Deep thoughts: During the school festival, the joy and excitement of the students causes the spirits that haunt the school to come out and play. One of the spirits is a panda bear, which I found particularly strange. But, it reminded me of a Mexican holiday, known as Dia de los Muertos, or Day of the Dead. For two days in Mexico, Nov. 1 and 2, the living return to cemeteries to clean grave sites and visit with their family members that have passed. Just as the spirits in this volume shared a cup of sake with one another, on Dia de los Muertos, Mexicans will bring tequila or other favorite drinks and foods of the dead. In many ways, Japanese and Mexican culture have a healthy respect for the dead.
Artwork: I still love the understated artwork of Sakura Tsukuba. In shojo manga, it's very easy to use and abuse screentone at will. But, Tsukuba gives it an emotional purpose, using good judgment by sparingly employing it. Of course, I really loved this volume just because of the extra scenes with Masahiro's super cute puppy!
The verdict: Highly recommended. This volume continues to hold my attention, especially with its arc focused on Masahiro. While Arou and Kanade have obviously found happiness in one another, will Masahiro be content enough to stand on the side, or will he seek someone to share his happiness with? Land of the Blindfolded is available in the U.S. from CMX.
Sunday, July 26, 2009
This is the lone manga-oriented panel I attended on Thursday, the first official day of San Diego Comic-Con International. Moderated by Gia Mannry with Anime Vice and featuring panelists Kai-Ming Cha of Publisher's Weekly, Deb Aoki of About.com, Vertical's Director of Marketing Ed Chavez, Jason Thompson of Manga: The Complete Guide and Eva Volin, chair, Great Graphic Novels for Teens, the group got off to a quick start as the panel was held up a few minutes by the prior one. The room was full and without much fanfare or introduction, the panel got started on its "picks and pans" of the past year.
Best Children's Manga: The group firsted started off by listing best manga by age group/genre. For the children's category, they featured Gon, Cowa!, Happy Happy Clover and Dinosaur Hour. The best of children's manga was Fairy Idol Kanon, a "more realistic look" of what it takes to become a singing idol, according to Thompson. Volin was quick to note that even the "burliest of burly guys" liked this book and "reconnected with their inner 12-year-old girl." Volin also took a moment to commend Udon's children's line as truly age friendly for kids, whereas the Viz Kids line was noted as being for middle schoolers on up.
Best Shojo Manga: Up next for consideration was shojo, or girl's manga. Included as nominations from the group were Black Bird, The Name of the Flower, Song of the Hanging Sky and Nightschool. I found it interesting that there were two Twilight references here, specifically someone stating (Aoki, I think) mentioning that Black Bird is "Twilight, but with yokai" and someone else mentioning that Nightschool had all the monsters of Twilight, but without the romance. But, the best were both expected and unexpected titles, specifically Two Flowers for the Dragon, Otomen, Gakuen Alice and High School Debut.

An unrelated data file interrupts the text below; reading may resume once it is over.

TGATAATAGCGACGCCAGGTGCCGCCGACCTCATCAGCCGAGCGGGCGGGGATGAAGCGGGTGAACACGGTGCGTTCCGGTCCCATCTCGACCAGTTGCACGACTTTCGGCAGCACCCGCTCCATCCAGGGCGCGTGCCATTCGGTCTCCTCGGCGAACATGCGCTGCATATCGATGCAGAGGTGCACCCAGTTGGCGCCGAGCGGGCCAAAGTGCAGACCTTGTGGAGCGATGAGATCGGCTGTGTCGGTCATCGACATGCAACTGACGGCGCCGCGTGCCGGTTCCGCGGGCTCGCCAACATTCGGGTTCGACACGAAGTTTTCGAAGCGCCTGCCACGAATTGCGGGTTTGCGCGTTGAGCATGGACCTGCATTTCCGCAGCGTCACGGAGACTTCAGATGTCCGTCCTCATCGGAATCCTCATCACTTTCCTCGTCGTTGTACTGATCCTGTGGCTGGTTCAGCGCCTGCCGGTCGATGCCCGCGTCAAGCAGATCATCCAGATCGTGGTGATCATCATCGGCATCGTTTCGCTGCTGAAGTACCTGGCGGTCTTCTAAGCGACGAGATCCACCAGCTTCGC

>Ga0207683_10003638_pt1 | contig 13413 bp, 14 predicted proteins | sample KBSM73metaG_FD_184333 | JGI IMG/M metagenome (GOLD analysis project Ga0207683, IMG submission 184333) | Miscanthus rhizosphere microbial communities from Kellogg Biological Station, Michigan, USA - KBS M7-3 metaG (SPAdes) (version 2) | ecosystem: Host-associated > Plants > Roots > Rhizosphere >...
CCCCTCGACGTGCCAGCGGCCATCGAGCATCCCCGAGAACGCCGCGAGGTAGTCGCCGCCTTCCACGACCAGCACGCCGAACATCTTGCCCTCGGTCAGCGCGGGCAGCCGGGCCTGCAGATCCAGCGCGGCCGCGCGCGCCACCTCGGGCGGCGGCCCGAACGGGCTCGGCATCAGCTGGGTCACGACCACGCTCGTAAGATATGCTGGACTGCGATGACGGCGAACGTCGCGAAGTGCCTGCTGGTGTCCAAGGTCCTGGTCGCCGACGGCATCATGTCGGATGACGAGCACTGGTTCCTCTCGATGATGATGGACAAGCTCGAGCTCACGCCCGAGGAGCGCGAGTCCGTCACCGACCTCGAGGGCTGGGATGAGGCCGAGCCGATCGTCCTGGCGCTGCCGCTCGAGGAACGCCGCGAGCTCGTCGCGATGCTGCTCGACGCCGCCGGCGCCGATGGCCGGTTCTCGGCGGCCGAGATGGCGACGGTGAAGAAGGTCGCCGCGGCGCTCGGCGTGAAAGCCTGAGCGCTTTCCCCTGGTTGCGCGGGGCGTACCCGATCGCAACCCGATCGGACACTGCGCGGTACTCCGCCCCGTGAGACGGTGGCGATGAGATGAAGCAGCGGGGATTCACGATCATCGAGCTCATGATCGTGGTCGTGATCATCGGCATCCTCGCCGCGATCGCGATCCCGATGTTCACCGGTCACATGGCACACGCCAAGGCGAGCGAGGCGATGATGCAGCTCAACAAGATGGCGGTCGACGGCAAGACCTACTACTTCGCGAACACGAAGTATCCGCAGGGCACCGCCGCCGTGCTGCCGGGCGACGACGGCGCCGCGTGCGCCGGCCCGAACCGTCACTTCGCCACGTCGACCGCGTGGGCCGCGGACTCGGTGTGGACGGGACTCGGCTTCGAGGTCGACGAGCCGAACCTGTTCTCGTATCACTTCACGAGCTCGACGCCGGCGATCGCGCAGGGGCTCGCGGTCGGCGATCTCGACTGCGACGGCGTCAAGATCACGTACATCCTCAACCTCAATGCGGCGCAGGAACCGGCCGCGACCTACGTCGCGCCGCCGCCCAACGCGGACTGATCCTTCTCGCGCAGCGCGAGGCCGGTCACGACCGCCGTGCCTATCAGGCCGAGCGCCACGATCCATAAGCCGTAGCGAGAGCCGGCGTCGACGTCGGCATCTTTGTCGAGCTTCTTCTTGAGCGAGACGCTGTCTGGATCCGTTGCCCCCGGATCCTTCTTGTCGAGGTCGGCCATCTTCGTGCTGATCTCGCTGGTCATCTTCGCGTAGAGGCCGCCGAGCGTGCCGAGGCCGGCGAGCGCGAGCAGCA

Cha was the biggest cheerleader for High School Debut, mentioning that the best part of this story is the unexpected relationship between a girl who's a jock and her "hot" boyfriend. While Aoki was describing Gakuen Alice, she mentioned that the main character's "alice," or skill, was negating other's alices. To which my husband replied, "So, just like in X-Men?" To which I nodded, as it's a pretty apt comparison considering one of the characters in the third film in the franchise. There was also some laughter over Thompson's description of Two Flowers for the Dragon, in which he mistakenly made it sound like a shonen-ai title. Of course, he quickly corrected himself, saying "it's not 'two flowers and a dragon' it's Two Flowers FOR the Dragon."
Best Shonen Manga: They then moved on to shonen titles and included the following in their first slide of best titles: Black Jack, Cirque du Freak and Dororo. Barely any explanation was made for the two Vertical titles, Black Jack and Dororo, but they did take some time to explain Cirque d Freak, as a vampire tale with "true horror." Aoki did her best to describe the story without giving major spoilers, noting that it starts as a friendship between two boys interested in scary things who then go to a macabre circus of sorts. She stopped right after mentioning how the two boys realized that there was an actual vampire and how one of them approaches the vampire to be turned. I'm not sure how much that may have interested the audience, but the panel had to move on as they were about halfway through their allotted time.
The best was a unanimous one with Black Lagoon. There was some hemming and hawing between Thompson and Chavez regarding the true shonen appeal of Black Lagoon, as it's in a magazine for 18+ readers, despite it being an imprint of Shonen Sunday. Regardless, they made it sound interesting by using a variety of adjectives that I had no time to record. Sigh.